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Re: Digest mess

From: Randy Turner <rturner@sharplabs.com>
Date: Wed, 17 Dec 1997 00:08:52 -0800
Message-Id: <34978894.EB610019@sharplabs.com>
To: "Phillip M. Hallam-Baker" <hallam@ai.mit.edu>
Cc: rlgray@us.ibm.com, HTTP Working Group <http-wg%cuckoo.hpl.hp.com@hplb.hpl.hp.com>
Speaking as someone who is using HTTP
for Internet Printing, I would like to
see security mechanisms removed from the
core HTTP specification. "Basic" could
be included to support legacy environments,
but I do not think that HTTP digest provides
adequate security for payloads being
carried by HTTP (HTML, IPP, Webdav, etc..)

If we're going to adequately address security,
I would like to see it solved more
robustly. Transport Layer Security (TLS)
seems to address most, if not all, security
requirements of most applications using HTTP.

There seem to be two problems to solve for
HTTP using TLS; 1) We need an in-band 
signaling mechanism so that clients and
servers can negotiate whether or not the
overhead of a security encapsulation is
required, and 2) We need a TLS profile
that specifies unencumbered cipher suites
to be used. 

I think a SASL profile for HTTP would solve
the first point, and some combination of
Diffie-Hellman, Triple-DES, and MD5/SHA
mechanisms would solve the 2nd point.

Legacy environments could be supported by
running TLS-enabled services on port 443
(HTTPS), but this would be up to a site
administrator, and not necessarily be 
addressed by normative text in the 
standard document.

I and other groups have had a difficult
time with the compound support for
security over HTTP. "Compound" in this
context means negotiating TLS/SSL3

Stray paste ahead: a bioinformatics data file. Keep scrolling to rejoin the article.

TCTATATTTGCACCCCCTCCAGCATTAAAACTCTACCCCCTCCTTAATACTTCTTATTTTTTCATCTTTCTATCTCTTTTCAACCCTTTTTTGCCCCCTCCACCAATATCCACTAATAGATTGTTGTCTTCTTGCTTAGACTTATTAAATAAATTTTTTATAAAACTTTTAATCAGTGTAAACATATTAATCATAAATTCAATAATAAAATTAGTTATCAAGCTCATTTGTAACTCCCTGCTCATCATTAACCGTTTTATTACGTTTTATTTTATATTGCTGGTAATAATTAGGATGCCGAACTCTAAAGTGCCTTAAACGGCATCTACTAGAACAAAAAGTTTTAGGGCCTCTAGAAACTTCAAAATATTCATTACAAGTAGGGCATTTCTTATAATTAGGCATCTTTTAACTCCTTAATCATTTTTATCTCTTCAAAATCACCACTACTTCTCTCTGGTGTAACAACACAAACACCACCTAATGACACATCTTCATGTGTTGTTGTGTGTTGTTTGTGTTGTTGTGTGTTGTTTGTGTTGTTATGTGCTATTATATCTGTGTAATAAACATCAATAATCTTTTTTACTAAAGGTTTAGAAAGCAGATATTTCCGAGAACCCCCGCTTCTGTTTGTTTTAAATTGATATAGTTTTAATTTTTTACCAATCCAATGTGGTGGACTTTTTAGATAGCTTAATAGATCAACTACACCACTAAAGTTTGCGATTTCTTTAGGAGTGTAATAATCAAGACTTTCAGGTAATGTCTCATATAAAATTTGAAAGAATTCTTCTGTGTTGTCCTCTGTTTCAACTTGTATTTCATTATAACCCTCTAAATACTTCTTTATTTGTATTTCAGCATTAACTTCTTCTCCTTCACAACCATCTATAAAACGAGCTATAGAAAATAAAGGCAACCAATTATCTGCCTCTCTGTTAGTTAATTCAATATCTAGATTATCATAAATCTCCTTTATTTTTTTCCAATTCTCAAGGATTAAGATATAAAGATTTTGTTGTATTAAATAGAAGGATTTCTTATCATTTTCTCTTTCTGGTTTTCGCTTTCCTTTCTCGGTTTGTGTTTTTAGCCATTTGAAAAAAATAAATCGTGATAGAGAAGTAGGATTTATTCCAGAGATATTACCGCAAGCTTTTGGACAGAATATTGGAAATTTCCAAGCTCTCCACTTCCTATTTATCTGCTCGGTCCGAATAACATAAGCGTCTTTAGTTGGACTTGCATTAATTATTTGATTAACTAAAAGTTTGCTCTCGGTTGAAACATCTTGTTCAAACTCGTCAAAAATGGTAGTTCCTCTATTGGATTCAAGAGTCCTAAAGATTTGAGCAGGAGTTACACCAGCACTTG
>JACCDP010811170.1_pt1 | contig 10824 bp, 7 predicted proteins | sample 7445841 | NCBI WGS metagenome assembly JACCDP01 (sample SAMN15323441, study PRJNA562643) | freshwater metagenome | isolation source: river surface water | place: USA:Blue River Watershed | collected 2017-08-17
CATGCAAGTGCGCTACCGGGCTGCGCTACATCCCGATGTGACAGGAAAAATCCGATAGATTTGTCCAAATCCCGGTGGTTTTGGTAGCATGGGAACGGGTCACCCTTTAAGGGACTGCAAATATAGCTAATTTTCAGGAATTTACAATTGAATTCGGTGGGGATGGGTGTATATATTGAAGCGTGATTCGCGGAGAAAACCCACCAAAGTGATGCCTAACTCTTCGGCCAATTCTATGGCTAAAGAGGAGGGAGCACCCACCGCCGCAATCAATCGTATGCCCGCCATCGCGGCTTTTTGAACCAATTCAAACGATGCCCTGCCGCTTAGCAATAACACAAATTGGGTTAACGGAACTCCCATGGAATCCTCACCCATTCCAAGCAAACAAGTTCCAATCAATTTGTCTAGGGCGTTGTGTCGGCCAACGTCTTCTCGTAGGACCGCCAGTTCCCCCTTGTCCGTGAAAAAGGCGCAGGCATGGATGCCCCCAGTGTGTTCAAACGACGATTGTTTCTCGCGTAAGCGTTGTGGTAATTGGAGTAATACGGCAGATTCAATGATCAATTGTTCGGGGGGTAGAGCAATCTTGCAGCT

security mechanisms at the beginning of
an HTTP session, and then later on hitting
HTTP security (both basic and potentially
digest). Its difficult to administer and
potentially difficult for end users.

It appears that TLS would be a good 
candidate for handling security for most
types of application protocols being
developed by the IETF. Also, SASL, or some
equivalent, could be used to negotiate
whether security is required. With
these mechanisms, working groups developing
application protocols (or higher layer
transport protocols) would have a common
base to work from and it would ease the
burden of authoring the "security 
considerations" sections of their respective
documents. All working groups could rely
on the expertise of others who developed
TLS, and NOT have to become security experts.
Basically, the working group members could
concentrate on the "applications", without
having to worry about "other issues".

Randy




Randy Turner
Sharp Labs of America
rturner@sharplabs.com

Phillip M. Hallam-Baker wrote:
> 
> As the person who orginially proposed digest I have a few comments:
> 
> 1) The spec has been arround for three years, people who have built
> up large databases of non system passwords hardly deserve much
> consideration. In any case passwords should be changed regularly,
> shaddow the damn database.
> 
> 1a) If you are using Kerberos the last thing you want is BASIC
> authentication...
> 
> 2) The purpose was to prevent the need to EVER send passwords
> over the net in the clear, not to provide cast iron security.
> 
> The problem with BASIC is that pinheads chose the same password
> for their Financial times subscription as their office computer account.
> If I can snoop a companies external traffic for BASIC passwords I can
> probably use this for an attack.
> 
> 3) It is astonishing how people will tolerate the incredibly broken (BASIC)
> and simultaneously spend their time inventing new hoops for attempts to
> provide a fix. I stopped adding whistles and bells when people told me
> they were concerned about the difficulty of implementing it.
> 
> 4) The idea of password based authentication is inherently flawed. If
> one is going to use public key, certificates are the means to establish
> identity. Sending passwords to an untrustworthy server does not solve
> the 'pinhead' problem.
> 
>             Phill
Received on Wednesday, 17 December 1997 00:16:23 EST

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